Caesarea Philippi
Ein Gedi
fig trees
Golden Gate
Kidron Valley
Mt. Hermon
Mt. Olives
Mt. Nazareth
Western Wall


Israel Photos (1999) D. Hall

Early Noah Story

Was Mt. Sinai a



This camel was a resident of the Timnah Park near Yotvatah in the Negev Desert.  I fed it part of a thorn bush to gain its friendship.  The thorns were visible in its mouth.  The camel was able to go without water for up to 10 days .  The camel was not found in Europe or northern Asia as its young are susceptible to the cold.

Jesus had rebuked some of his listeners as "blind guides" who "strain out the gnat, but swallow the camel" (Matthew 23:23-25).  

This context is difficult to discern.  

The text seems to admonish those who strained a gnat from their water only to find themselves gluttonously eating too much camel meat.  Jews did not eat camel meat for the camel chewed the cud but did not have a split hoof and was therefore not kosher.

One who ate too much camel meat might also "swallow like a camel" and drink quite alot of water or wine resulting in ill health.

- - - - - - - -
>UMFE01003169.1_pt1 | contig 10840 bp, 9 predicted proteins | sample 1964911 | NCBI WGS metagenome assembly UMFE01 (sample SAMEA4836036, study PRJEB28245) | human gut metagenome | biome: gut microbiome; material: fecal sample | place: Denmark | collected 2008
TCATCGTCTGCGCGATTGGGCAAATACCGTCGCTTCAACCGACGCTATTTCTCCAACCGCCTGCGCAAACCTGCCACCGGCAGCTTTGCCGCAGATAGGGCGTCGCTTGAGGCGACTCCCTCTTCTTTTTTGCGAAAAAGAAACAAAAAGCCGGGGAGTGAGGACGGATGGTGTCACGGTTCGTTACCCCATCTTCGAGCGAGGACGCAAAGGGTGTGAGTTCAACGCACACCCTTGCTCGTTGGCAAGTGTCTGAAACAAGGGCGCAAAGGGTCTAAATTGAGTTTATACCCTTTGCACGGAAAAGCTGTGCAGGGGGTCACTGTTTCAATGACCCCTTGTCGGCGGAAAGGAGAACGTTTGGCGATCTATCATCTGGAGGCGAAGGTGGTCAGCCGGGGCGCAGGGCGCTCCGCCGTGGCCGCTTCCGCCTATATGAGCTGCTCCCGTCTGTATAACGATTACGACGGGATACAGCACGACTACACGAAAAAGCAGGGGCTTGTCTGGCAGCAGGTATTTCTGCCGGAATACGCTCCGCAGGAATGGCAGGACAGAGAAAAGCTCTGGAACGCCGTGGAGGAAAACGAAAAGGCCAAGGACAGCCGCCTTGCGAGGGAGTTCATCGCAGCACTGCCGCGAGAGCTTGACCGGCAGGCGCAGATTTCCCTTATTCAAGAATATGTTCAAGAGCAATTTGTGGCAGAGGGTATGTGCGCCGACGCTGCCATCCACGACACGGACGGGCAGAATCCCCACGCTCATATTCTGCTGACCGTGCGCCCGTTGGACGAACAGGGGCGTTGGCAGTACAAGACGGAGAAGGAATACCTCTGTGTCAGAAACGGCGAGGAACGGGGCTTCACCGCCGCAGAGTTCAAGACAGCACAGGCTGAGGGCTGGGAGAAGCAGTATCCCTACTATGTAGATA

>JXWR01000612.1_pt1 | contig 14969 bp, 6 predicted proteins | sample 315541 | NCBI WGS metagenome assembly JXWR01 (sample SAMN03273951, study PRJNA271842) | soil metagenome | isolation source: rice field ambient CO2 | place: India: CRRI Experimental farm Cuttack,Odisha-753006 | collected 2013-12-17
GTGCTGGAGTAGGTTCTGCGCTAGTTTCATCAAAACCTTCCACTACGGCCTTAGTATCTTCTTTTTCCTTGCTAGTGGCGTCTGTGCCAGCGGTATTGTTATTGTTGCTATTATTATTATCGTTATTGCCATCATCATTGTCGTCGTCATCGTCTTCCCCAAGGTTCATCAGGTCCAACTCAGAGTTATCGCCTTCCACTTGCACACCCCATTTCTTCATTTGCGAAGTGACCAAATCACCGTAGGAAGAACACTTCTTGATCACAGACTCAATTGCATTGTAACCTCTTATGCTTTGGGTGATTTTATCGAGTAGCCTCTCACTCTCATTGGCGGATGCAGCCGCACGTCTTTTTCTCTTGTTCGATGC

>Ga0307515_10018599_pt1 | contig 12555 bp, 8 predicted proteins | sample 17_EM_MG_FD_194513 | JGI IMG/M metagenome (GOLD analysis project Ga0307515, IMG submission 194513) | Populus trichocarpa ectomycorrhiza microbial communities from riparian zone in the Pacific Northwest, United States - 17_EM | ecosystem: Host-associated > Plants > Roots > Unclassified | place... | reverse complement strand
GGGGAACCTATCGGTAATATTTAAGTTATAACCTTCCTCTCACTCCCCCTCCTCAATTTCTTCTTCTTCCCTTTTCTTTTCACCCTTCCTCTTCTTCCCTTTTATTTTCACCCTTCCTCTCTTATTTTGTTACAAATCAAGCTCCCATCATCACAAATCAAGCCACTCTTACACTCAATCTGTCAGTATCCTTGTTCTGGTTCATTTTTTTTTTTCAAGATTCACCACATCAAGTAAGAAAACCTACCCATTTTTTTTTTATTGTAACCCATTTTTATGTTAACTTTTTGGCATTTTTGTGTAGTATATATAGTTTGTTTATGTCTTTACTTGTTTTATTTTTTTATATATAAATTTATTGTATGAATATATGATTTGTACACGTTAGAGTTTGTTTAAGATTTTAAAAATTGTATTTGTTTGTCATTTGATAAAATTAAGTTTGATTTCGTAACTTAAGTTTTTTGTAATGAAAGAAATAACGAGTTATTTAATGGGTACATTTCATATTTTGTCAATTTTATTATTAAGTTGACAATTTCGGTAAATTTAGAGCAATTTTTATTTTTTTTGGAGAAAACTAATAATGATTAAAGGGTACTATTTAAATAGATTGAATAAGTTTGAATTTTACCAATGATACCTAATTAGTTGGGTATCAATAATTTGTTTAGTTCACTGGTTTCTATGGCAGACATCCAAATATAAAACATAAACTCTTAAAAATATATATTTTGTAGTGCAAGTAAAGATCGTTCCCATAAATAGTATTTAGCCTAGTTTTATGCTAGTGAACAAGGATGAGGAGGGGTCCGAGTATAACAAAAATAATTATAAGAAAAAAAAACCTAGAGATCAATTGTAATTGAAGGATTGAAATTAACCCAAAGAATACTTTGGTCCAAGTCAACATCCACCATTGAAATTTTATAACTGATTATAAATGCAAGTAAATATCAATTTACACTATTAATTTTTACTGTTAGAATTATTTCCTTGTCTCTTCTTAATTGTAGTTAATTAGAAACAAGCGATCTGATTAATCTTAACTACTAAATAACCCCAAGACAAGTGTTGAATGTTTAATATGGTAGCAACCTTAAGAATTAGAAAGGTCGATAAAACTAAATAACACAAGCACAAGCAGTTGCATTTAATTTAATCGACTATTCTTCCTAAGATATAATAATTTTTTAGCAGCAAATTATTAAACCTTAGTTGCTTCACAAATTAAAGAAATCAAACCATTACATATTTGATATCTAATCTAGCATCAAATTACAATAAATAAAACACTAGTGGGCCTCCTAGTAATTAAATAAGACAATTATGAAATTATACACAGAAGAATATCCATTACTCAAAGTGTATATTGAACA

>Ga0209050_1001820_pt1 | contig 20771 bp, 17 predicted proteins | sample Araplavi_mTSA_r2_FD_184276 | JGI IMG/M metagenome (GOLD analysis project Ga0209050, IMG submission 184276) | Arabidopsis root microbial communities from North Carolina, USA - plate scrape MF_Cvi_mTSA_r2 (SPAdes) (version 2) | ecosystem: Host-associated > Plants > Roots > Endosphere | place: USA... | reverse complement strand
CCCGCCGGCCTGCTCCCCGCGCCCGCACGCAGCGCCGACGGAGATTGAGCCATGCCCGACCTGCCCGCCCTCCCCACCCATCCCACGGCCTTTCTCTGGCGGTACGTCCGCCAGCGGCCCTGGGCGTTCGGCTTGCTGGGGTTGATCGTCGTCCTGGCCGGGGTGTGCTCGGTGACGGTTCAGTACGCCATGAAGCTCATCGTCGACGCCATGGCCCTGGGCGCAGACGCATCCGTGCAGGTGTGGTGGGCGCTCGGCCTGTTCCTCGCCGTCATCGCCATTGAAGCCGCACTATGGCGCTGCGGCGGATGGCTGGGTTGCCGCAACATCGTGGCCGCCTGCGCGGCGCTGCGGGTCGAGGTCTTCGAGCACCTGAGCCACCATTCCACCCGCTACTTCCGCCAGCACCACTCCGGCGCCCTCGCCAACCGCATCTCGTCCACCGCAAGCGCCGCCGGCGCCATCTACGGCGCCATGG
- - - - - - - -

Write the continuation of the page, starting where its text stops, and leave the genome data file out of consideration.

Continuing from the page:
Jesus taught a parable translated as, "It is easier for a camel to pass through the eye of a needle, than for a rich man to enter the Kingdom of God."  The ancient Greek word for camel was kamelos.  One theory claimed an ancient Semitic word for rope was kamilos.  Thus the word for thick rope/cable was later errantly translated to Greek as kamelos/camel.  Some people would rather like to substitute the word rope in this parable such as, "It is easier to thread a rope through the eye of a needle than for a rich man to enter the kingdom of heaven."  The apostles asked, "Then, who can be saved?".  Jesus answered, "With God all things are possible." 

Another camel site: